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Oklahoma Revenue Failure of $416M Expected This Fiscal Year


Gov. Kevin Stitt said Friday Oklahoma will be $416 million short this fiscal year between an ongoing oil slump and the impact of the COVID-19 pandemic.

Usually, a revenue failure would result in automatic cuts to state agencies. The governor's office said the one currently projected would result in agency budgets being slashed 6.2%.

Stitt, however, has called for the State Board of Equalization to meet Monday to start the process of tapping the state’s $806 million Rainy Day Fund. Lawmakers have constitutional authority to spend up to $302 million, and Stitt’s recent emergency declaration would let them access another $201 million.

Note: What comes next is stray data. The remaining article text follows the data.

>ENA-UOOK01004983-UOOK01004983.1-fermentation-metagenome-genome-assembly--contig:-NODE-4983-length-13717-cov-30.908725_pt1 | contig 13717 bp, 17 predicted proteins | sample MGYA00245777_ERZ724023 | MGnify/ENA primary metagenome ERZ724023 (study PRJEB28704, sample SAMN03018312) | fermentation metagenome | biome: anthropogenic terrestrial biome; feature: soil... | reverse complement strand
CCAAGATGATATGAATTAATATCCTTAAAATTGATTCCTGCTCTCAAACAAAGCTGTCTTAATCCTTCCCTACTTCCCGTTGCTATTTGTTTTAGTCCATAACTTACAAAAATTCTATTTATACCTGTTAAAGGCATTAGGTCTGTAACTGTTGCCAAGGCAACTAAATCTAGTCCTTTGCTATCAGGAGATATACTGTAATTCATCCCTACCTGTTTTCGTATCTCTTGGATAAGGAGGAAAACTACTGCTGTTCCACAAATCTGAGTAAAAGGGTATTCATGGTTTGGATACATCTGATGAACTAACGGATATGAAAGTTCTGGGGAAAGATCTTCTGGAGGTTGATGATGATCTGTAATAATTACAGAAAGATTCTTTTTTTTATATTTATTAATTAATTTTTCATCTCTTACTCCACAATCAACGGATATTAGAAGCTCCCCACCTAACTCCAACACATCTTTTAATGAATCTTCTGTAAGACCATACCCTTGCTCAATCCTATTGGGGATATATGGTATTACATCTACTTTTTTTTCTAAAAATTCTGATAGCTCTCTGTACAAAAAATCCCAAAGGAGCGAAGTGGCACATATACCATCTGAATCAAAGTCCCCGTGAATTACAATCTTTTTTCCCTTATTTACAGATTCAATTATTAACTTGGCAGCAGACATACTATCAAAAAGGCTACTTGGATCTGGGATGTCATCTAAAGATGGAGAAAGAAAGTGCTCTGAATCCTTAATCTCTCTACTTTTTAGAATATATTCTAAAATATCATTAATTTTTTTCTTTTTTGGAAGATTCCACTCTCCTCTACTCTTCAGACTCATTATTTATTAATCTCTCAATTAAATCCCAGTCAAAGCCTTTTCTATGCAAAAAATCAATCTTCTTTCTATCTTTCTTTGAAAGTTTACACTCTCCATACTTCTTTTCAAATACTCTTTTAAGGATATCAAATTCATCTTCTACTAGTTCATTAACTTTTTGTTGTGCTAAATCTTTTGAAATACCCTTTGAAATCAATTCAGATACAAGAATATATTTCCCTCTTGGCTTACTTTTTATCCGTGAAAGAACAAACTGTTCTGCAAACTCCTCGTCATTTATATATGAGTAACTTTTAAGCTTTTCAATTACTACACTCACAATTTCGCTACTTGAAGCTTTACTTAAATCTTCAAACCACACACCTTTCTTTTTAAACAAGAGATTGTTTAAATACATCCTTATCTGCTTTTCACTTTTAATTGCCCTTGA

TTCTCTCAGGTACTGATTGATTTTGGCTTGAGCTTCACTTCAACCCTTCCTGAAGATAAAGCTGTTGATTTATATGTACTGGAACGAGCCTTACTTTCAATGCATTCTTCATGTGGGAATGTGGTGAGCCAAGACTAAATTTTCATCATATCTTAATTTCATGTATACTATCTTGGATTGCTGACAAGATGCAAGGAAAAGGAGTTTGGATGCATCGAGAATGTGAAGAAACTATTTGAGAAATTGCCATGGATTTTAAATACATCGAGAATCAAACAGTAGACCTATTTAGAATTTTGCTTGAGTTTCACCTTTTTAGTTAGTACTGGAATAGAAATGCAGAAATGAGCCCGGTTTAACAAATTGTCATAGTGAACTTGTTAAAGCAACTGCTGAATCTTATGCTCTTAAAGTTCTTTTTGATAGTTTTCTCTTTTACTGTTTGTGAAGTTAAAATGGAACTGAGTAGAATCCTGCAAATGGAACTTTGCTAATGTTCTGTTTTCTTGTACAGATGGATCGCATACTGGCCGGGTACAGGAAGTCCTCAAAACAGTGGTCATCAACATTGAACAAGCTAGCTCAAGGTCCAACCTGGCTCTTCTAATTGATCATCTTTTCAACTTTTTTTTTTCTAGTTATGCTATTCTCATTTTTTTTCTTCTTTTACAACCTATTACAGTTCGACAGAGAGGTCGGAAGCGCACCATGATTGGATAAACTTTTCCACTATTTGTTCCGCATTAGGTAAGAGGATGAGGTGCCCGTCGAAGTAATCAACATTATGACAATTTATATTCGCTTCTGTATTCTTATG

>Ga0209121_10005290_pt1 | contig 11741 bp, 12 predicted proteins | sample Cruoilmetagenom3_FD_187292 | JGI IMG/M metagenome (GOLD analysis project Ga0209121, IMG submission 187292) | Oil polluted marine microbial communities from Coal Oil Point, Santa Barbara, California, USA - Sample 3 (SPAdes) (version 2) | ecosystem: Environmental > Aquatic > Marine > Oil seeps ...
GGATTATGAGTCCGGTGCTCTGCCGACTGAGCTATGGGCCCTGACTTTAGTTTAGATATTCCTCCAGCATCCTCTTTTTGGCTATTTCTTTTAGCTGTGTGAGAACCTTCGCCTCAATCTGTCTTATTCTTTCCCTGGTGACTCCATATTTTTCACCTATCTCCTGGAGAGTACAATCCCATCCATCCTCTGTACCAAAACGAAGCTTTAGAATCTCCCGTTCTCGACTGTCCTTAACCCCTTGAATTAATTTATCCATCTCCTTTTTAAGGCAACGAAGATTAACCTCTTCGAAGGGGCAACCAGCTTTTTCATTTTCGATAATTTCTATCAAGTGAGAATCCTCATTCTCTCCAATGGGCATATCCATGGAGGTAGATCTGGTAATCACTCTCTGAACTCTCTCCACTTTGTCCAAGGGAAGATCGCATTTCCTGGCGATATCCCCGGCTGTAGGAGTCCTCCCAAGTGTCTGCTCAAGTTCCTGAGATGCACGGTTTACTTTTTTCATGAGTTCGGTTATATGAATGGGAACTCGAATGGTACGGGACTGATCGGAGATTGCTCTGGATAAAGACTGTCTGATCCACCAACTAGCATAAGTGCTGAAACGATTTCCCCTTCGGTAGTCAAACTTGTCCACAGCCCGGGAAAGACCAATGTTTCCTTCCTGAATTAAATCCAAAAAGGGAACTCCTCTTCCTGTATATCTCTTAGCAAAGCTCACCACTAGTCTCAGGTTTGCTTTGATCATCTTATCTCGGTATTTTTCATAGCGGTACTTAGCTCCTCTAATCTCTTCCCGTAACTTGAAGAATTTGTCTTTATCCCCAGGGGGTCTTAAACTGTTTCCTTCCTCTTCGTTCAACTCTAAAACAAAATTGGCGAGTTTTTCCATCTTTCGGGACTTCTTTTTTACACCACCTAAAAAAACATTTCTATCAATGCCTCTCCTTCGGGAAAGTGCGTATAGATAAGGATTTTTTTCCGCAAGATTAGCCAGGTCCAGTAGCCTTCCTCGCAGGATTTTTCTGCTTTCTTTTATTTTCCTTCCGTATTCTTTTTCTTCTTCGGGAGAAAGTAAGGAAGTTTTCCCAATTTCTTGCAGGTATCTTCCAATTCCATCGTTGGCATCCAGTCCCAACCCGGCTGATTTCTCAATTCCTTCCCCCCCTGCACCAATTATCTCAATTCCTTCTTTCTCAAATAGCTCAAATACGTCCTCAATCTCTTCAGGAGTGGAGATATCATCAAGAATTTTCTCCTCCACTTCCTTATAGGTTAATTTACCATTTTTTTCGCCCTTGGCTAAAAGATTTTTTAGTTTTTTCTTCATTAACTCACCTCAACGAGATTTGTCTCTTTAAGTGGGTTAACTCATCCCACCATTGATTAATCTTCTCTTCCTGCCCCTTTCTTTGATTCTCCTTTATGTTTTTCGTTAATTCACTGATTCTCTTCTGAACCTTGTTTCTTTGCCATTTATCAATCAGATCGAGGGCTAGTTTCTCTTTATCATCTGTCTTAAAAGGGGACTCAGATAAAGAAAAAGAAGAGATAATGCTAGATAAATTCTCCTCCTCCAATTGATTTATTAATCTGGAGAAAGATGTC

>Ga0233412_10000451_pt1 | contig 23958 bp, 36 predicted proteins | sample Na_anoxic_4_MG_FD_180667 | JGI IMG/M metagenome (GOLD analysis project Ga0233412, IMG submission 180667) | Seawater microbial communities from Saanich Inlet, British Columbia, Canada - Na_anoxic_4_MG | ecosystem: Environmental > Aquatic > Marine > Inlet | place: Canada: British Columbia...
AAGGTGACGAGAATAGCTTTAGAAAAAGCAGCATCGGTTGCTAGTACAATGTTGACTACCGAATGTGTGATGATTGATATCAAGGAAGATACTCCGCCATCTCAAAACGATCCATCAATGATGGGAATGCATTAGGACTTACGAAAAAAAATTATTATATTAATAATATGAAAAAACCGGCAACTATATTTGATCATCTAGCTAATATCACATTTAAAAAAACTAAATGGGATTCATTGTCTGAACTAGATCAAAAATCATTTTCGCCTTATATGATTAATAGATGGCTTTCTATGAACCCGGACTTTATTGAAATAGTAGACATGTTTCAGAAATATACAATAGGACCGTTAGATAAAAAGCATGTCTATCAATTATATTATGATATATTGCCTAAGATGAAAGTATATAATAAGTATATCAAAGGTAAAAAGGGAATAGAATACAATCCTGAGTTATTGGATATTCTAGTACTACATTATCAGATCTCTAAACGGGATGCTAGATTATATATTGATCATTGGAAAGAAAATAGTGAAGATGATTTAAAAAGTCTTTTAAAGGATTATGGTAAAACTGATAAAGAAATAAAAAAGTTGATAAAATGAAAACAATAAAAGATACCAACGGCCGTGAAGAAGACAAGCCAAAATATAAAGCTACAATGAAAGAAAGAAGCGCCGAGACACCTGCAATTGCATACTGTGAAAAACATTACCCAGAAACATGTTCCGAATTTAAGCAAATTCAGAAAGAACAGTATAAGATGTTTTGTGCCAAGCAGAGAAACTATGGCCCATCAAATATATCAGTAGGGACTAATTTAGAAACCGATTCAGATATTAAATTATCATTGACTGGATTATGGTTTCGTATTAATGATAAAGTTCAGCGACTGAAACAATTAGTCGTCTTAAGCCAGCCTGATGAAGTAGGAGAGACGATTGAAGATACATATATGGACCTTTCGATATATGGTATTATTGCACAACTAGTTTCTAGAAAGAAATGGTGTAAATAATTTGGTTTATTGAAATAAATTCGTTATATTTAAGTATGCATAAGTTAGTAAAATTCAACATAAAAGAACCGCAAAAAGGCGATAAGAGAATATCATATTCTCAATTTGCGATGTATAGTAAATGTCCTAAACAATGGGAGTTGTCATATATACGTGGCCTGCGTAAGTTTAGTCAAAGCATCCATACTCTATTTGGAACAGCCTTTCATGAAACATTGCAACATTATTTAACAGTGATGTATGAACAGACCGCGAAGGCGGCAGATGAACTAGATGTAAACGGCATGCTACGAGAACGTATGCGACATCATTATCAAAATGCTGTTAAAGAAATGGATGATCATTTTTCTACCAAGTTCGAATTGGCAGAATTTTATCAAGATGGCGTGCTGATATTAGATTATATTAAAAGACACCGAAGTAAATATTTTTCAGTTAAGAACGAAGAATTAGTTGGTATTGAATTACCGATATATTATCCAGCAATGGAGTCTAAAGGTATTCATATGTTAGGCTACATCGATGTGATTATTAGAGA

"As the last few weeks have demonstrated, it will take time to fully understand the impact COVID-19 will have on our state revenue. We must be very cautious and remain fiscally prudent to restrain spending as we work with the legislature on next year’s budget," Stitt said.

The state last declared a revenue failure in February 2017.

Matt Trotter joined KWGS as a reporter in 2013. Before coming to Public Radio Tulsa, he was the investigative producer at KJRH. His freelance work has appeared in the Los Angeles Times and on MSNBC and CNN.
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